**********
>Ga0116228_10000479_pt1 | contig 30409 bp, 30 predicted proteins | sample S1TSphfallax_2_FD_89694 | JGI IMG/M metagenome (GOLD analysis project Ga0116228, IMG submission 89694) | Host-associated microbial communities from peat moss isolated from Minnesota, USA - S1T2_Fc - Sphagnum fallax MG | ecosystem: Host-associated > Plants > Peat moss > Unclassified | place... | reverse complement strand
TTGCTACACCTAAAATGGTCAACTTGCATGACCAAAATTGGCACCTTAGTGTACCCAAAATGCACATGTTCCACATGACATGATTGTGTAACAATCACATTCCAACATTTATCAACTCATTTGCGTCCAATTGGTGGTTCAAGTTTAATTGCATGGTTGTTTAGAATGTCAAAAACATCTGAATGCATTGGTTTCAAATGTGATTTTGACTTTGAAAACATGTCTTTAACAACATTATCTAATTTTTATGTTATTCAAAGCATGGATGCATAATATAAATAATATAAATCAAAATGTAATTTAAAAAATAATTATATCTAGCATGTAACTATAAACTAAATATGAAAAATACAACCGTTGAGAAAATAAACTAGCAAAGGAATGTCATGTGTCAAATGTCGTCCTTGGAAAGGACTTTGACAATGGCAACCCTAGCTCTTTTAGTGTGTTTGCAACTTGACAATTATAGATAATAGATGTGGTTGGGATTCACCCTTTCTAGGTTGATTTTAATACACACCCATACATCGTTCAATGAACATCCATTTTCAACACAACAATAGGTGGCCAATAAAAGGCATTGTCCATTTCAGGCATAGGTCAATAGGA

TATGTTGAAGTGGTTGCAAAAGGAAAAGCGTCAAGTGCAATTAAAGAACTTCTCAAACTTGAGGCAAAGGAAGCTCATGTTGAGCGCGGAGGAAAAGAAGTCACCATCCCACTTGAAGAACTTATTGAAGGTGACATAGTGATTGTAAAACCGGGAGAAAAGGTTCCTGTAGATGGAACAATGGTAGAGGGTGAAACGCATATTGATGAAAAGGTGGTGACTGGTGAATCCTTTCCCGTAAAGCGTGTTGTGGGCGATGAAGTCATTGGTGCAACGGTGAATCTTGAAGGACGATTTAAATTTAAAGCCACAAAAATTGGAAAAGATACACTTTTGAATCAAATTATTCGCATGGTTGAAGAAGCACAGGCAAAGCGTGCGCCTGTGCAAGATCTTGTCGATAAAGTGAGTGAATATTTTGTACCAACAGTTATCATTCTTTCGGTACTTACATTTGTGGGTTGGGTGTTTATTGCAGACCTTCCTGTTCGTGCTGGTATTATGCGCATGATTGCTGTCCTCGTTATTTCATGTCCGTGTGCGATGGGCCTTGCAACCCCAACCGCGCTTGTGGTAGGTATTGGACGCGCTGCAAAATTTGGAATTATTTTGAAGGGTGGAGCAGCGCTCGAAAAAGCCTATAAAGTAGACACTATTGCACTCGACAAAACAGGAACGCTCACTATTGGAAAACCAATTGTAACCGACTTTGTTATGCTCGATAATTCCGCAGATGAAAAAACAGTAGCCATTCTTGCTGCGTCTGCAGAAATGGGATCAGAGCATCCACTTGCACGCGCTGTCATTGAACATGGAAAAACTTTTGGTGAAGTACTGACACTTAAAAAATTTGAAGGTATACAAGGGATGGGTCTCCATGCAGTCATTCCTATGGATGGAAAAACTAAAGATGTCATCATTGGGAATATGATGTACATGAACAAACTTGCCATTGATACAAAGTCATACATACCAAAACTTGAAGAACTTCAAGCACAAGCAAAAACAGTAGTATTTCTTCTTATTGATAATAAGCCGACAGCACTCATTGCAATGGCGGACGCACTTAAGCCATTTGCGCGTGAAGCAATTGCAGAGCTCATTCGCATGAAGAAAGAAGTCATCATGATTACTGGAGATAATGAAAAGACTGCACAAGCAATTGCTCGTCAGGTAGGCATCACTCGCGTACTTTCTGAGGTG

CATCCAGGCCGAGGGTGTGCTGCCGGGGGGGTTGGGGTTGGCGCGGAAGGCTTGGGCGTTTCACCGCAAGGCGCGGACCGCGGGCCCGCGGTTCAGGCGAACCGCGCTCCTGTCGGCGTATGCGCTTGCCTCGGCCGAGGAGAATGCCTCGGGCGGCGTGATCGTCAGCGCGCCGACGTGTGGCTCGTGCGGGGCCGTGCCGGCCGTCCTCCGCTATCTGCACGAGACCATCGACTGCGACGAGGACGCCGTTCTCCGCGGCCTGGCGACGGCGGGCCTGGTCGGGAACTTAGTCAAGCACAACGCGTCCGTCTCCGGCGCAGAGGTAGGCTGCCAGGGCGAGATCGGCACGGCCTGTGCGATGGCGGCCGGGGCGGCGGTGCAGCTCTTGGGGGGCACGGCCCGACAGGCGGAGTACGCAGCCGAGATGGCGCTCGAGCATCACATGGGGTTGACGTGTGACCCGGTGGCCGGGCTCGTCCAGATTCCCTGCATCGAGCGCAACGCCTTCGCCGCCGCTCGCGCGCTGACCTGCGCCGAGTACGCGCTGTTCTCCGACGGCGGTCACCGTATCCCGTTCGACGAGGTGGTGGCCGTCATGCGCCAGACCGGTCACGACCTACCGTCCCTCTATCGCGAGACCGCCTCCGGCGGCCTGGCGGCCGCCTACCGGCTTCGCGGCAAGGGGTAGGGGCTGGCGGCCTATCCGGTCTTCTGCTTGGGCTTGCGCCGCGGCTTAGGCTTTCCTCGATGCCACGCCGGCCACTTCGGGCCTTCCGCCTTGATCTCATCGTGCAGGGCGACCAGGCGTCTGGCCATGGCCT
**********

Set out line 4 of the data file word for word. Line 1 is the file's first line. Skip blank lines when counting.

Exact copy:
CATCCAGGCCGAGGGTGTGCTGCCGGGGGGGTTGGGGTTGGCGCGGAAGGCTTGGGCGTTTCACCGCAAGGCGCGGACCGCGGGCCCGCGGTTCAGGCGAACCGCGCTCCTGTCGGCGTATGCGCTTGCCTCGGCCGAGGAGAATGCCTCGGGCGGCGTGATCGTCAGCGCGCCGACGTGTGGCTCGTGCGGGGCCGTGCCGGCCGTCCTCCGCTATCTGCACGAGACCATCGACTGCGACGAGGACGCCGTTCTCCGCGGCCTGGCGACGGCGGGCCTGGTCGGGAACTTAGTCAAGCACAACGCGTCCGTCTCCGGCGCAGAGGTAGGCTGCCAGGGCGAGATCGGCACGGCCTGTGCGATGGCGGCCGGGGCGGCGGTGCAGCTCTTGGGGGGCACGGCCCGACAGGCGGAGTACGCAGCCGAGATGGCGCTCGAGCATCACATGGGGTTGACGTGTGACCCGGTGGCCGGGCTCGTCCAGATTCCCTGCATCGAGCGCAACGCCTTCGCCGCCGCTCGCGCGCTGACCTGCGCCGAGTACGCGCTGTTCTCCGACGGCGGTCACCGTATCCCGTTCGACGAGGTGGTGGCCGTCATGCGCCAGACCGGTCACGACCTACCGTCCCTCTATCGCGAGACCGCCTCCGGCGGCCTGGCGGCCGCCTACCGGCTTCGCGGCAAGGGGTAGGGGCTGGCGGCCTATCCGGTCTTCTGCTTGGGCTTGCGCCGCGGCTTAGGCTTTCCTCGATGCCACGCCGGCCACTTCGGGCCTTCCGCCTTGATCTCATCGTGCAGGGCGACCAGGCGTCTGGCCATGGCCT